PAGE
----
Tests during pregnancy Chorionic-testing

What is a Chorionic test?
During the test, the gynecologist will take a sample of cells, called chorionic villi, from the placenta where it attaches to the uterus.

In general, between 20 and 50 milligrams of chorionic tissue are removed. This is around 1 thousandth of the total volume of tissue from which the placenta is built. The amniotic sac(containing the fetus) will not be damaged.

Almost always the test is done through the abdominal wall. Via the abdominal wall, scans determine the placental position. The test may also be done via the vaginal canal and in these cases the patient should have a full bladder.

Chorionic test via the abdominal wall
Testing via the abdominal wall usually occurs around approximately the 12th week of pregnancy. The abdominal skin is disinfected with iodine. A scan determines the correct place for insertion of the needle. The needle is inserted through the lower abdomen. Sometimes, but not always, a local anaesthetic will be applied. The needle will withdraw some placental cells.

Removal of the tissue usually only takes around a minute. The removed tissue is examined directly under the microscope to see if the amount is sufficient for chromosome testing. If there are too few cells a second collection will be taken. The movement of the needle during cell extraction can be uncomfortable.

After the procedure you can go straight home, and there should be no significant blood loss. If you have any doubts, contact your doctor immediately.

Testing via the vagina 
Testing via the vagina is performed after the tenth week of pregnancy, usually with a gestation period of approximately 11 weeks. In some hospitals, it's advised not to have sex for a few days before the test Information about this is provided when making the appointment.

During the operation, you will lie in a  gynecological examination chair with your legs in support. After a speculum has been inserted, the sheath is disinfected with iodine. Sometimes the uterus is gripped with tongs. This can be painful.

The doctor will insert a thin tube into the placenta through the uterus's inner wall. A scan takes place. It takes a lot of time before the placenta is reached. Examination of the removed tissue under the microscope takes place immediately to see if the amount is sufficient for chromosome testing.

If there are not enough cells, a second and perhaps third test will take place. Sometimes there is still insufficient tissue. If this the case, the examination will be halted and an abdominal chorionic cell test will be recommended for a later date. The procedure takes an average of 10 to 15 minutes.

After surgery, almost all women have blood loss. The blood loss almost always comes from the uterus, which easily bleeds when touching during pregnancy. Therefore, blood loss is not a cause for concern. Often this will last for a few days, sometimes three to four weeks. This is usually benign.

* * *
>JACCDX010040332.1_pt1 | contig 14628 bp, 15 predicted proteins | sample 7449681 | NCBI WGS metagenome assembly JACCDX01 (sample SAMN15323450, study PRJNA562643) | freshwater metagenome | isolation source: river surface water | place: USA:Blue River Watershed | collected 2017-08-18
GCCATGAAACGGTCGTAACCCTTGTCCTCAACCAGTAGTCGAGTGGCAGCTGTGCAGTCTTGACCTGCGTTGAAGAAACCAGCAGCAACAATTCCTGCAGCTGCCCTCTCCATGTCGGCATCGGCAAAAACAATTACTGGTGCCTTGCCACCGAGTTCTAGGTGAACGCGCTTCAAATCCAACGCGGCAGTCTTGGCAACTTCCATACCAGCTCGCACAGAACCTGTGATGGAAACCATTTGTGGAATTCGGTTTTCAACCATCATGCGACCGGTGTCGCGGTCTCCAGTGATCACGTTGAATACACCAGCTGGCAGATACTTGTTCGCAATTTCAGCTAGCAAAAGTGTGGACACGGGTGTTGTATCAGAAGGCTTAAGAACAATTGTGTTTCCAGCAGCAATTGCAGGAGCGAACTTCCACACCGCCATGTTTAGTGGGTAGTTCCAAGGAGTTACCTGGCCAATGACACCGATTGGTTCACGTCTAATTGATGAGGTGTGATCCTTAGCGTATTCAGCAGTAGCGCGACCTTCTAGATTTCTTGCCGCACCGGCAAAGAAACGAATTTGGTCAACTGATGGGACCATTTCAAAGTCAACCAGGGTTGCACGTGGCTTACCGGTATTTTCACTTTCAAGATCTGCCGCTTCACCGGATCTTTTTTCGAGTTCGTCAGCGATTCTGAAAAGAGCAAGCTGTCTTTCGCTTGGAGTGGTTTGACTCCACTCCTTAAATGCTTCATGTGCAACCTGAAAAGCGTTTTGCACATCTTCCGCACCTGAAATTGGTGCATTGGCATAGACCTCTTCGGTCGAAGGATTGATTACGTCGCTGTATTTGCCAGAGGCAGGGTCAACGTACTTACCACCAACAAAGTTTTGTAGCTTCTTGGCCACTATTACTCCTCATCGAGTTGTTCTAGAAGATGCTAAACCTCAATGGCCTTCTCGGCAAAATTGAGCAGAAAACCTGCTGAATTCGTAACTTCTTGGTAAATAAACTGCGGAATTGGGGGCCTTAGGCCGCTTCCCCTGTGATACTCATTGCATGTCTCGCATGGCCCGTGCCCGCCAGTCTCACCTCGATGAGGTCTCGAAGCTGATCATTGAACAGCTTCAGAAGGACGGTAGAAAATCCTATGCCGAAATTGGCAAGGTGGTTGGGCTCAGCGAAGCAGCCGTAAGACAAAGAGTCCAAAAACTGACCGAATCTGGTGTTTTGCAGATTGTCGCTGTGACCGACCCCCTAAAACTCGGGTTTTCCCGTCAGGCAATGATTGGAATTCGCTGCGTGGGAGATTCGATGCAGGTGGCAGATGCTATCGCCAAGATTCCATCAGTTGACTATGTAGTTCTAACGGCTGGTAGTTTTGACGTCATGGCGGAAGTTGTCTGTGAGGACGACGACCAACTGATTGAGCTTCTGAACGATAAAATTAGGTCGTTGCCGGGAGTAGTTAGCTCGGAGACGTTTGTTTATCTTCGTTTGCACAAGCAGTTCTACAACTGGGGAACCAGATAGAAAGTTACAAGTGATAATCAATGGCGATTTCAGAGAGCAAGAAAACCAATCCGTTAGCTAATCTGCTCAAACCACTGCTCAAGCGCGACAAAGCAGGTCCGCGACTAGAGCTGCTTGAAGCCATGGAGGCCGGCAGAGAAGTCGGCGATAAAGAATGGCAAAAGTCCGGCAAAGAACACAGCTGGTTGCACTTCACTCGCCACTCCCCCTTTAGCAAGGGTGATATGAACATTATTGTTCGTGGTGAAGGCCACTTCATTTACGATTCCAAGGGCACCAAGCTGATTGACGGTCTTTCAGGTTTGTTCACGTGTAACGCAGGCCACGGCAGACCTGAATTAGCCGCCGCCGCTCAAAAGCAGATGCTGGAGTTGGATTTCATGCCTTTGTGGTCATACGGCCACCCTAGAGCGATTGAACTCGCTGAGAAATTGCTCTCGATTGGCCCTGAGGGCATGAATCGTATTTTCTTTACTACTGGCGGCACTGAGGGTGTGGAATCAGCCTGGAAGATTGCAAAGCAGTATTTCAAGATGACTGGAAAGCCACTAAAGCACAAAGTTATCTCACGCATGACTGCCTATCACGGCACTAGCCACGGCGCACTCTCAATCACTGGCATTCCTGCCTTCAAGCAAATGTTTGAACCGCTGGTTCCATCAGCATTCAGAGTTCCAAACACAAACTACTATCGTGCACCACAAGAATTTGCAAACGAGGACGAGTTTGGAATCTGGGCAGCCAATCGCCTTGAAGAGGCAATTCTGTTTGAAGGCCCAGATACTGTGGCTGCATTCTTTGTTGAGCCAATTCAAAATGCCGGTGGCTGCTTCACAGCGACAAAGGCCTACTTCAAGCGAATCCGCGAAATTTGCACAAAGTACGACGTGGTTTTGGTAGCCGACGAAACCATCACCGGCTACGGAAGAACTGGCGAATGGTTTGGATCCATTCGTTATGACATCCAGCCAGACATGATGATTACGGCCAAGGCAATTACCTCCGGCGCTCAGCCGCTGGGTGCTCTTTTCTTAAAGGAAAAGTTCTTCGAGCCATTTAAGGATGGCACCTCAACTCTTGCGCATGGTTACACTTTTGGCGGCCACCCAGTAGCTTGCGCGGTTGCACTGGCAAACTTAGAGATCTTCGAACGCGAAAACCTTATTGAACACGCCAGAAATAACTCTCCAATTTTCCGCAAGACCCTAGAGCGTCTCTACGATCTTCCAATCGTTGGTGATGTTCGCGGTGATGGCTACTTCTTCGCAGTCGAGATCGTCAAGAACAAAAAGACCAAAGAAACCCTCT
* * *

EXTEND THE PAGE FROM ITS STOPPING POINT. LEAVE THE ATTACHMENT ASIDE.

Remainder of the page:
Almost every pregnant woman returns home immediately after surgery. It is advisable not to have intercourse as long as there is blood loss. Further measures are not necessary. It is advisable to contact the gynecologist if blood loss increases, especially if this occurs in conjunction with abdominal cramps. Even in case of illness or fever the first days after the procedure, it is wise to investigate quickly to rule out an infection.

The results of the  test are generally known within 2 weeks. The reliability of the chromosome test in the test is slightly less than that of the amniotic fluid test. This is because 1-2 per cent of pregnancies have a chromosome aberration that may be present only in the placenta. If this is the case, an amniotic fluid test may be discussed.

The risk of a miscarriage due to this test is 0.5 percent. In addition, every woman who is 11 weeks pregnant has about 2 percent of a miscarriage by the 16th week. This chance is also possible if no test is performed.

In the past, congenital abnormalities of the limbs and the face have been described after chorionic test performed before the tenth pregnancy week. Therefore, the test today is only done after the tenth week. It has been shown that there is no increased chance of these congenital abnormalities in this time frame.

Pros and cons of the chorionic villus sample
An advantage of the cvs is that the procedure takes place early in pregnancy and that the result is relatively quickly known, usually within two weeks. If you decide on termination, usually noone even knows you're pregnant at this point.

A disadvantage of the test is that sometimes chromosomal aberrations are found in a pregnancy that may have ended in a spontaneous miscarriage a few weeks later, even before the time of any sac puncture. The miscarriage saves parents in that case the difficult choice about whether or not to end the pregnancy.

On the contrary, the cause of the miscarriage sometimes remains unclear if no test has been done. You also do not know if a chromosome aberration was present with a chance of recurrence in a subsequent pregnancy.


Also see these information articles: · Tests during pregnancy · Amniocentesis · Anemia · Antibodies · Combination test · Group B Streptococcus · Hemoglobin · Neural tube defect · NIPT test · Triple test · Umbilical cord

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